Pharmacometabonomic characterization of xenobiotic and endogenous metabolic phenotypes that account for inter-individual variation in isoniazid-induced toxicological response.

TitlePharmacometabonomic characterization of xenobiotic and endogenous metabolic phenotypes that account for inter-individual variation in isoniazid-induced toxicological response.
Publication TypeJournal Article
Year of Publication2012
AuthorsCunningham K, Claus SP, Lindon JC, Holmes E, Everett JR, Nicholson JK, Coen M
JournalJ Proteome Res
Volume11
Issue9
Pagination4630-42
Date Published2012 Sep 7
ISSN1535-3907
KeywordsAnimals, Isoniazid, Male, Metabolic Networks and Pathways, Metabolome, Metabolomics, Nuclear Magnetic Resonance, Biomolecular, Phenotype, Principal Component Analysis, Rats, Rats, Sprague-Dawley, Urine
Abstract

An NMR-based pharmacometabonomic approach was applied to investigate inter-animal variation in response to isoniazid (INH; 200 and 400 mg/kg) in male Sprague-Dawley rats, alongside complementary clinical chemistry and histopathological analysis. Marked inter-animal variability in central nervous system (CNS) toxicity was identified following administration of a high dose of INH, which enabled characterization of CNS responders and CNS non-responders. High-resolution post-dose urinary ¹H NMR spectra were modeled both by their xenobiotic and endogenous metabolic information sets, enabling simultaneous identification of the differential metabolic fate of INH and its associated endogenous metabolic consequences in CNS responders and CNS non-responders. A characteristic xenobiotic metabolic profile was observed for CNS responders, which revealed higher urinary levels of pyruvate isonicotinylhydrazone and β-glucosyl isonicotinylhydrazide and lower levels of acetylisoniazid compared to CNS non-responders. This suggested that the capacity for acetylation of INH was lower in CNS responders, leading to increased metabolism via conjugation with pyruvate and glucose. In addition, the endogenous metabolic profile of CNS responders revealed higher urinary levels of lactate and glucose, in comparison to CNS non-responders. Pharmacometabonomic analysis of the pre-dose ¹H NMR urinary spectra identified a metabolic signature that correlated with the development of INH-induced adverse CNS effects and may represent a means of predicting adverse events and acetylation capacity when challenged with high dose INH. Given the widespread use of INH for the treatment of tuberculosis, this pharmacometabonomic screening approach may have translational potential for patient stratification to minimize adverse events.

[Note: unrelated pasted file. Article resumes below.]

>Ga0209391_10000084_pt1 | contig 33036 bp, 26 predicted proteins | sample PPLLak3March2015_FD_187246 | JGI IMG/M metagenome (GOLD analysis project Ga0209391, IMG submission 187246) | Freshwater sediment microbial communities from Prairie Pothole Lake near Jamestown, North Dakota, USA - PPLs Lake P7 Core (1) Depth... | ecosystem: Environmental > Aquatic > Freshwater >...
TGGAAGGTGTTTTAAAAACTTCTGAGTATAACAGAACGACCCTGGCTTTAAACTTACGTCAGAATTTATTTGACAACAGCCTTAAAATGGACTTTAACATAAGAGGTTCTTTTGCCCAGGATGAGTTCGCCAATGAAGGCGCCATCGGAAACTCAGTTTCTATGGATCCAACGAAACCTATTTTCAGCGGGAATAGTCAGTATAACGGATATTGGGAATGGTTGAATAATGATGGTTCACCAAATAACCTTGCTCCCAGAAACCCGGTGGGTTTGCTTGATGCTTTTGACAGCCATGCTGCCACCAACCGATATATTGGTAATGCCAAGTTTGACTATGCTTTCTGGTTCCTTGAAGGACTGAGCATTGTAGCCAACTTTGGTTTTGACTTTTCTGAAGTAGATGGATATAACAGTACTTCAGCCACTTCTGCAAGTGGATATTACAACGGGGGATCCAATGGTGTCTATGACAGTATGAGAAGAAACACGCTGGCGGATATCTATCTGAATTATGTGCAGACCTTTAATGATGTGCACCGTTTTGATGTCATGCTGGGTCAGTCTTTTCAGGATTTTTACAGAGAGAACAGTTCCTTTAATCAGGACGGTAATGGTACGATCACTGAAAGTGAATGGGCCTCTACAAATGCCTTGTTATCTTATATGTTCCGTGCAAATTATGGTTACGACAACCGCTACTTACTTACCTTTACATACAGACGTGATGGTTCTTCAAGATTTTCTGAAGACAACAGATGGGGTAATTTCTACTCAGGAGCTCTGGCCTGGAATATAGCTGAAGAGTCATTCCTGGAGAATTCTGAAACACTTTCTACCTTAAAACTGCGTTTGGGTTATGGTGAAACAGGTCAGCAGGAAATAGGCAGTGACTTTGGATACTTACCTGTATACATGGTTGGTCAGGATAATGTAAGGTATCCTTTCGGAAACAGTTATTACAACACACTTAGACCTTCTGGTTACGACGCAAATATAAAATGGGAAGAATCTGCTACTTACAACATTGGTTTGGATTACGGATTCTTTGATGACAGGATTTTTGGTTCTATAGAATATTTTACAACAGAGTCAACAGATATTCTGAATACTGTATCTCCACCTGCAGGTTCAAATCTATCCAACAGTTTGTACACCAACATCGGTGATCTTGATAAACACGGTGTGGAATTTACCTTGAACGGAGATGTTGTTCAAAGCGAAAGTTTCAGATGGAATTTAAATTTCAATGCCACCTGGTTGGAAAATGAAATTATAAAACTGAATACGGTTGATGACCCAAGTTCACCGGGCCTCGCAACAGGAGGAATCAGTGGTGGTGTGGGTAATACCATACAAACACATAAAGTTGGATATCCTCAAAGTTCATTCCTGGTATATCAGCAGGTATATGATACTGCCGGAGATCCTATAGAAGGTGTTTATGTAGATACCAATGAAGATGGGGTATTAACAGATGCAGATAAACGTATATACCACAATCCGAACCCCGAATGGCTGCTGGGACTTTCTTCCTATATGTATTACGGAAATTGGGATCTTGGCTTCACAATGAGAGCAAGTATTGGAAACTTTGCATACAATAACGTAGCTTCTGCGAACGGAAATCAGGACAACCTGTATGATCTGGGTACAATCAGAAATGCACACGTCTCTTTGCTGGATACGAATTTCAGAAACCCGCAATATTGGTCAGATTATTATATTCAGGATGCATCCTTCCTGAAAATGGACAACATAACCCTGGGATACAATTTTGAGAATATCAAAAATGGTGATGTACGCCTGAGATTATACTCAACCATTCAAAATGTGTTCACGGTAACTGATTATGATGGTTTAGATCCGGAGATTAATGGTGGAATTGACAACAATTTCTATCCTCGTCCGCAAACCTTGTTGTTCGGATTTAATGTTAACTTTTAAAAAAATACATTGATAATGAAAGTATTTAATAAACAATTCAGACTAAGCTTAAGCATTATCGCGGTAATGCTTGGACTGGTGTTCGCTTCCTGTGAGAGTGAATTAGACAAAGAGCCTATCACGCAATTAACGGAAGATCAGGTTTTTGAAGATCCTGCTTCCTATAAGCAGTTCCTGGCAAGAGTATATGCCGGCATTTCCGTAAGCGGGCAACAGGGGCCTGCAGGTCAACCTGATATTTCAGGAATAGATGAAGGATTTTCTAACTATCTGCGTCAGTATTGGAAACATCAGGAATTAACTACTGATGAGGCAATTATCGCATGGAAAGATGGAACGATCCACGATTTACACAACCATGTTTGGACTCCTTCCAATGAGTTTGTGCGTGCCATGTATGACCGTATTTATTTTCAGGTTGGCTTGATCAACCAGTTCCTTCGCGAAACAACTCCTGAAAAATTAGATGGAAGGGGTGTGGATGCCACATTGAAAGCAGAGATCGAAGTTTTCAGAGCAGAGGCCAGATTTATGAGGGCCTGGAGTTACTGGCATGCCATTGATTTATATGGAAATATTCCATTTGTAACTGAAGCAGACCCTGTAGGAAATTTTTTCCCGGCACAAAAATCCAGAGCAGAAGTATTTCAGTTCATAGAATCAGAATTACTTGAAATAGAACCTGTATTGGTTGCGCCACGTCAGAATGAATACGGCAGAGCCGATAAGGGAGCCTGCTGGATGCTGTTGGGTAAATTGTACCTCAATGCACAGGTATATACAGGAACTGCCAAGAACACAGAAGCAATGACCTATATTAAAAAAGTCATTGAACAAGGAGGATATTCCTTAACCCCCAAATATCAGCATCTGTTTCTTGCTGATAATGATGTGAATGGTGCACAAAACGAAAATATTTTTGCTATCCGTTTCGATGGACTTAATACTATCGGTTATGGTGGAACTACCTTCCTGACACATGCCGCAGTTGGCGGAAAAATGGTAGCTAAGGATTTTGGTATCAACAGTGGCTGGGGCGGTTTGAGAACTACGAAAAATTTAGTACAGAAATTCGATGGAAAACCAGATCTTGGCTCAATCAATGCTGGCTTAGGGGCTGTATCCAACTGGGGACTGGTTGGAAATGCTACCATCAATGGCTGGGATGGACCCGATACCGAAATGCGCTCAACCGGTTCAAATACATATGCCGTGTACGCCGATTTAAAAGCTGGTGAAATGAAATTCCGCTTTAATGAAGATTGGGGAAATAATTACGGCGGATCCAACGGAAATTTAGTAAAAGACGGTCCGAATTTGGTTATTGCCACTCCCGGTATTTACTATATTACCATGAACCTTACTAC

DOI10.1021/pr300430u
Alternate JournalJ. Proteome Res.
PubMed ID22873827